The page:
(2) e‘s obtaining is antecendently many times more probable given some alternative hypothesis h to theism than it is given theism.
So, (3) e‘s obtaining is strong evidence favoring h over theism (i.e. our knowledge that e obtains increases the ratio of the probability of h to the probability of theism many-fold).
(4) h is at least as plausible as theism (i.e. h is at least as probable as theism independent of all evidence for and against theism and h, or at least we have no good reason to believe otherwise).
So, (5) Other evidence held equal, theism is very probably false.
Among the other things Draper explores about this form of argument and challenges to it, this observation of the general Problem of Evil debate gave me pause: “Some philosophers believe that plausibility judgments are purely subjective. […] Other philosophers believe that plausibility judgments are objective (or at least are subject to substantial objective constraints)” (Draper 345). I think this is a fascinatingsplit considering arguments around theism, both for or against. To say something is plausible is to say it seems reasonable or probable. To say something is probable is to say it is likely the case that that thing is true. All claims about supernatural probability rest on some argument for plausibility, I would think. (Or should I say, I currently think this, but am open to being corrected!)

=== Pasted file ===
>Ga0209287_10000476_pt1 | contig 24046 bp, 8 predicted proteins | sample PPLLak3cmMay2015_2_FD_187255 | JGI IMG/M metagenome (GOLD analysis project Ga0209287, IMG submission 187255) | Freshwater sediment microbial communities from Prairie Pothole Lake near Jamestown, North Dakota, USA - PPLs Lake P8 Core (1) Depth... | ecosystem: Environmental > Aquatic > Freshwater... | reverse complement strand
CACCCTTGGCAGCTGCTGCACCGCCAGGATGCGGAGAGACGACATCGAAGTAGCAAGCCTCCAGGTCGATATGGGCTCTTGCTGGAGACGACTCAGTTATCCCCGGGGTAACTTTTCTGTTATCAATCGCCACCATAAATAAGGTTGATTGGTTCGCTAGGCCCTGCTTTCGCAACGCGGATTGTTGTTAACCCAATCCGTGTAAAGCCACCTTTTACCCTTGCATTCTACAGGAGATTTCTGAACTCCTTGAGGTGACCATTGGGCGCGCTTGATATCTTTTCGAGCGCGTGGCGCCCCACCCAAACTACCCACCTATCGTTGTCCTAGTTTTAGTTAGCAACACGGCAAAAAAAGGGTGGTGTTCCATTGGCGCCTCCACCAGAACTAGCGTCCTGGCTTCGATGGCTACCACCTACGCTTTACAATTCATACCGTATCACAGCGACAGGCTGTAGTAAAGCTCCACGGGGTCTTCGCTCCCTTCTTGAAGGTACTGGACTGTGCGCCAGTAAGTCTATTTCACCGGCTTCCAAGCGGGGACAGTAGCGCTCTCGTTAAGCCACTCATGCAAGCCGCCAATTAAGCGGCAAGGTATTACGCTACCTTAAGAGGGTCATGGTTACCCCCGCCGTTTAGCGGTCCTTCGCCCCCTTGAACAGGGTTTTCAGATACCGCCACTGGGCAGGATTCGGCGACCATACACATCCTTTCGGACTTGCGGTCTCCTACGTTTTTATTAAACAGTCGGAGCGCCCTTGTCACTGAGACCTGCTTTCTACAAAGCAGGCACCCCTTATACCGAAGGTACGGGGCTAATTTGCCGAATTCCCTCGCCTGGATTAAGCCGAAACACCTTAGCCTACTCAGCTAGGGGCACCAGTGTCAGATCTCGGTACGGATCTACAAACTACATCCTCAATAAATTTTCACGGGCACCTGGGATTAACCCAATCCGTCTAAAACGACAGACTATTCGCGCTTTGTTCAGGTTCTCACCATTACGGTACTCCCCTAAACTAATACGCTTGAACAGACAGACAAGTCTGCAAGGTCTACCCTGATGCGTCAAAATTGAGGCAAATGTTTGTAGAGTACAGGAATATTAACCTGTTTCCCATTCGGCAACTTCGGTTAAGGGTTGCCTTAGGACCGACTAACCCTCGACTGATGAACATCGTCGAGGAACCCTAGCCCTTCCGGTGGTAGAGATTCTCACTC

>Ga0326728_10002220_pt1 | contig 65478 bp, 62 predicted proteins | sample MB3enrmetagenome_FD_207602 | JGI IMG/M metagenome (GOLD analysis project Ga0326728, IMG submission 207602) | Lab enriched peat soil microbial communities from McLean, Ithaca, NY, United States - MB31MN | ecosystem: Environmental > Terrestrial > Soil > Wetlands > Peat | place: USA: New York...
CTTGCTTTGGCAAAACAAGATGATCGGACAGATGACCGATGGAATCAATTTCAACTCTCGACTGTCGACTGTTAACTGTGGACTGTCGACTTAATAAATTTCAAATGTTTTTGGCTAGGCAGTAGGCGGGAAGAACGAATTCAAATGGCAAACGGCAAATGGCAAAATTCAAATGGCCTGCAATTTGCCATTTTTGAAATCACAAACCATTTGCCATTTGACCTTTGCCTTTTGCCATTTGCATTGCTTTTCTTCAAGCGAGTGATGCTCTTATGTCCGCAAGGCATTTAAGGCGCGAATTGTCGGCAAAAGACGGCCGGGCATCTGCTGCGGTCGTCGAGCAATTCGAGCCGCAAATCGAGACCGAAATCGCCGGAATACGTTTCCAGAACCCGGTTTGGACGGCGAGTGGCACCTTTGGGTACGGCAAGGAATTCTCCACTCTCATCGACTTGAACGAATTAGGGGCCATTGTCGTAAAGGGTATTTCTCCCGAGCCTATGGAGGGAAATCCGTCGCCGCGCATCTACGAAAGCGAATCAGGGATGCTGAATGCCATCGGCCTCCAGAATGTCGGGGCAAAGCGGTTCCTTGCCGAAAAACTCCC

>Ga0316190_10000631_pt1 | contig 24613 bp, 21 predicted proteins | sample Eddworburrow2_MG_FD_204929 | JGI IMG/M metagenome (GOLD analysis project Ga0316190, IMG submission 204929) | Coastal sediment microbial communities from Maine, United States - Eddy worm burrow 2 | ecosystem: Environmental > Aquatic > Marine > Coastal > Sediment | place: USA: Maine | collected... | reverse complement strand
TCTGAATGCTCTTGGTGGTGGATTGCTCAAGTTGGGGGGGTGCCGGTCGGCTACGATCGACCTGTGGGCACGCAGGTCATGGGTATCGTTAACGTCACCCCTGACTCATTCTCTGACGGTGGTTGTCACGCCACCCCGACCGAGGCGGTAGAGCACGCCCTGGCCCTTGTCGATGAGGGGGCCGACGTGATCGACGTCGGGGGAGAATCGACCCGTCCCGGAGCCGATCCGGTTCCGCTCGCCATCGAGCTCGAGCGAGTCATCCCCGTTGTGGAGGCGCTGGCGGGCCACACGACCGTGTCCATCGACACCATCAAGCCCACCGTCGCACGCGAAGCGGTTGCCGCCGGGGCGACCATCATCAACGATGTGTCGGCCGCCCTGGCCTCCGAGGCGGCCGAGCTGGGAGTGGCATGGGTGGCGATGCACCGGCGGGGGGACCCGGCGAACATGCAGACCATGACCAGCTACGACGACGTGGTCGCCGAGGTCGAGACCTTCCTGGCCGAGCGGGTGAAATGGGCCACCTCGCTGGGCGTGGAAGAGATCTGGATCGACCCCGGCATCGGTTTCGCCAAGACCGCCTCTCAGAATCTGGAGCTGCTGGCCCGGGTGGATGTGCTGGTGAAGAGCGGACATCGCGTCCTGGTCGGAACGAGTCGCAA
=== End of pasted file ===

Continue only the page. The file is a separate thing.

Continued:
I think arguments of plausibility, with all their grounding in “seeming”, can be either objective or subjective. Most likely, any one argument is a mix of both. The things we read, the “data” we put into our brain and make familiar to ourselves determines what “seems” (in the most intuitive sense) reasonable and right. I have a different sense of what “seems” reasonable about a logical argument from someone who has never studied philosophy. Someone who has worked on cars has a different sense of what “seems” reasonable about a claim to what ails my old bucket of bolts (love you forever, Jimmy the Silver Johnson!) than I do. And that mechanic is certainly more right about her intuitions of plausibility than I am. Intuitions of plausibility carry with them the constitutive potential for a strong subjective influence, but that subjectivity could very well be informed by objective facts, data, and experience.